Choose Your Language:
One April morning, I woke up with a stabbing pain in my lumbar spine which was getting progressively worse. My mom rushed me to the local emergency room where they had taken x-rays and done bloodwork. While I was waiting to hear about my lab results, I began to experience tingling and loss of sensation in my legs. The doctors thought it was simply from sitting too long and suggested standing up. When attempting to do so, I quickly hit the floor like a sack of bricks. The panic of my family and concern of my doctors about my new paralysis led to a complete series of MRI’s of my spine. The images revealed inflammation of the lower thoracic portion of my spinal cord, which was consistent with transverse myelitis, and that was the diagnosis I was handed.
Prior to all this, I had been looking forward to my junior prom and already had a gown at home waiting for the occasion. Not only was prom an uncertainty while I was hospitalized, but my worries about walking again. I spent a few weeks in the pediatric unit at the hospital receiving steroids to help the inflammation subside in addition to physical therapy to hopefully reverse my paralysis. I returned home a few days before prom and was able to attend with my rigid legs and catheter bag strapped to my right leg. (NO ONE was going to stop this teen from living!)
A year and a half later, I was working at Chili’s as a server when my vision began to fade in my right eye, along with an excruciating headache during my shift. Worried about what was going on, I made my way to the emergency room yet again. More MRI imaging was done and I was told it was optic neuritis. I had been seen by both neurology and ophthalmology and received more steroids to combat the inflammation. My vision returned only to be followed by an attack of optic neuritis on my left eye a few weeks later. The doctors at my local hospital scared me when they stated that whatever was going on with me was outside of their comfort level and suggested I go to a university hospital.
I gathered my records and headed to Northwestern Memorial Hospital in Chicago where my neurologist reviewed all my data and images, then mentioned he believed that I should get tested for NMO at the Mayo Clinic. My family and I struggled to find information about the condition because it was rare but knew that Dr. Weinshenker, was going to have more answers for us.
I had a lengthy phone conversation with him standing in the lobby of my college, (some things you just don’t forget) and we made the journey to the Mayo Clinic in Rochester, Minnesota where, thankfully, the diagnostic test was recently developed. After doing the blood test and full spine MRI’s at the clinic, I was confirmed to have sero-positive neuromyelitis optica and now had a name to associate with my health problems.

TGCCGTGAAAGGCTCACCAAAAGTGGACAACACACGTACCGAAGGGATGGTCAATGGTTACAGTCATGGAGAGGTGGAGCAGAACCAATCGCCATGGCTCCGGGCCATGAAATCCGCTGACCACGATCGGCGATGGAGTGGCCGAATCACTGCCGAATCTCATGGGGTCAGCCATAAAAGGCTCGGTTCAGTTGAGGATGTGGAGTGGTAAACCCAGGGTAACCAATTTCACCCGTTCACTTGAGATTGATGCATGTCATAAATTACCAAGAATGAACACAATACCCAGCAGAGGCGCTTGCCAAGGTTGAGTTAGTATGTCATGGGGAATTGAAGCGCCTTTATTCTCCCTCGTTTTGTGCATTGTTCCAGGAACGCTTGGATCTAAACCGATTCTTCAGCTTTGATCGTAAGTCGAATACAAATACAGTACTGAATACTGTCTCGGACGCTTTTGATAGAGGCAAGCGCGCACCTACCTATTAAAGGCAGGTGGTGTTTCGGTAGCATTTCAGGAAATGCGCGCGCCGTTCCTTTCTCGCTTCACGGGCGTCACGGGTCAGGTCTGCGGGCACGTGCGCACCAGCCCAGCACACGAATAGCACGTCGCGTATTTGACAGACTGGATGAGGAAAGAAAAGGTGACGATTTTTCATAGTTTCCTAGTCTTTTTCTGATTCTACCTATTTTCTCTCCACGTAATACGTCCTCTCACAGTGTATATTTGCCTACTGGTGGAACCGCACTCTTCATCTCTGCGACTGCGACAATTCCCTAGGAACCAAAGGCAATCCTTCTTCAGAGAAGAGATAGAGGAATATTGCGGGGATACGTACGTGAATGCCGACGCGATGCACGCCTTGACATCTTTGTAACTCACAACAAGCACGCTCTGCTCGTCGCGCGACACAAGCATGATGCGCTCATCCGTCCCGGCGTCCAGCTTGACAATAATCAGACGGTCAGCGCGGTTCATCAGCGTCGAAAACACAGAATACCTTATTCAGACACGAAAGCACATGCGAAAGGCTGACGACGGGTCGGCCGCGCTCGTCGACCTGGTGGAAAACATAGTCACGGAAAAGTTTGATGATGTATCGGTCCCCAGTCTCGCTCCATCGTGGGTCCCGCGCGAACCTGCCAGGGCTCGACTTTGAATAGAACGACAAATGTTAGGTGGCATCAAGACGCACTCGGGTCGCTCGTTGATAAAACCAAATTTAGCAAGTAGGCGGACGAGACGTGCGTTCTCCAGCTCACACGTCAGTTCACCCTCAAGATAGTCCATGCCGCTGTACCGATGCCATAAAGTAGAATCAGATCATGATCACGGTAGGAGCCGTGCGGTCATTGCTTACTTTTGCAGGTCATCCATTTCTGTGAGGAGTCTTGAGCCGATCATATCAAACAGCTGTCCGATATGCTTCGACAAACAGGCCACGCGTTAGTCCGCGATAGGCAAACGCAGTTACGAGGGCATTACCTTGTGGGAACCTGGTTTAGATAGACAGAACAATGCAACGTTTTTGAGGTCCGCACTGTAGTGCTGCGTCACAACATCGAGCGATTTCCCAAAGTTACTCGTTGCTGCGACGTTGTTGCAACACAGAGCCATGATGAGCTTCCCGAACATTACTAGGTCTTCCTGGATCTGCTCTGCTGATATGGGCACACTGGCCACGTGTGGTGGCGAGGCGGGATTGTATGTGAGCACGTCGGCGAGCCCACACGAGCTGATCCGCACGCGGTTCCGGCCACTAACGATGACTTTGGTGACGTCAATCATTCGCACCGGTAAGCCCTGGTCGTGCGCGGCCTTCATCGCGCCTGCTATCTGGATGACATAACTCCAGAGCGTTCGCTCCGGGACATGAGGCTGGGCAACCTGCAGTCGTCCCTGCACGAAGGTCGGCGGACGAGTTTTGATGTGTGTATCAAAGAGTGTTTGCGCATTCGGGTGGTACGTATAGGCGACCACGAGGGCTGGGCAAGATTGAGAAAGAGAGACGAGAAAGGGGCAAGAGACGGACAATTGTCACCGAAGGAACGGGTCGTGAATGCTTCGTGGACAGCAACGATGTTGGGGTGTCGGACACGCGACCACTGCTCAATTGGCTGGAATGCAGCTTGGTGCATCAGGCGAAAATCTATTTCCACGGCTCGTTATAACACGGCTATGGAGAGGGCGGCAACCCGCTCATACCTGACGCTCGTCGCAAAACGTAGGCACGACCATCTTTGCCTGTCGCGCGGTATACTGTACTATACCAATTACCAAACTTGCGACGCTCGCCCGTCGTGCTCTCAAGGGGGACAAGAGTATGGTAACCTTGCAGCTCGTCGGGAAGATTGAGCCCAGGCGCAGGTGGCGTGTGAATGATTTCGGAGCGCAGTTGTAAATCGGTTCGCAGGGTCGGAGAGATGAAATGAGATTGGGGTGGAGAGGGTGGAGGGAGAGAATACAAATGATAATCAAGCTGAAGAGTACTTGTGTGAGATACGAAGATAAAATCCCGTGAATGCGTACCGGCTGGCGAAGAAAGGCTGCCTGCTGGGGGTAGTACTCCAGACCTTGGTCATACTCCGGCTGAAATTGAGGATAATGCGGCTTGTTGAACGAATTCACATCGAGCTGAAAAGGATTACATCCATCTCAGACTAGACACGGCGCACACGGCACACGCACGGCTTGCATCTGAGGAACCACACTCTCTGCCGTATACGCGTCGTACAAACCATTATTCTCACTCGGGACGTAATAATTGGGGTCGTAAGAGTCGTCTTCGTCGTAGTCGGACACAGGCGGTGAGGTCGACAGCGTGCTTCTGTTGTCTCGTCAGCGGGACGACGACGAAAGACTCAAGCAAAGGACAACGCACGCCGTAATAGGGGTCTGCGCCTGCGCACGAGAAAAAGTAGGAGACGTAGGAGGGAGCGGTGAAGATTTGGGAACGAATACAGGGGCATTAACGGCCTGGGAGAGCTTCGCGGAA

Since then, I have gone either blind or paralyzed from my waist down more times than I can remember. The disease cut short my studies in nursing school and physical therapist assistant degree programs, leaving my massage therapy certification as my fall back option. Throughout my educational journeys, my neurologist had tried numerous preventative treatments and exhausted all options with no real success. I had even gone into a coma from one of the widely-used therapies, which made my family and doctors unsure about what to do next. Hence, I participated in the phase one drug trial of Soliris and am happy that it has become an approved drug therapy.
In March 2015, I experienced my most severe relapse ever which made me completely blind and paralyzed from my neck down.
I spent five months between Northwestern Hospital and the Rehabilitation Institute of Chicago. There was so much joy in being able to feed myself and being able to stand once again. I just could not wait to return home to my dog and gain a new sense of normal. I have since recovered mobility but remain completely blind, which is proof of my strength and the power of self-determination.
While sitting around at home, I decided to return to school to complete my bachelor’s degree in psychology. After being the first totally blind individual to graduate from Loyola University and my class’ commencement speaker, I set forth to pursue my master’s in social work. I still have balance problems and sensory deficits from my waist down which I know will make things difficult, but I strive to hold on to the positive things in life.
I want to apply all my knowledge and experience of advocating for myself to help others navigate through this disease and hopefully connect them with valuable resources which can help. In 2019, I created an online support group and most recently, I became an ambassador for The Sumaira Foundation to help shed light and raise awareness of this rare disease.
Hopefully through our joint efforts with other efforts around the world, we can help reach others and illuminate their path forward. With my family and furry companions alongside me, I cannot wait to see how this endeavor will unfold while we pray for a cure!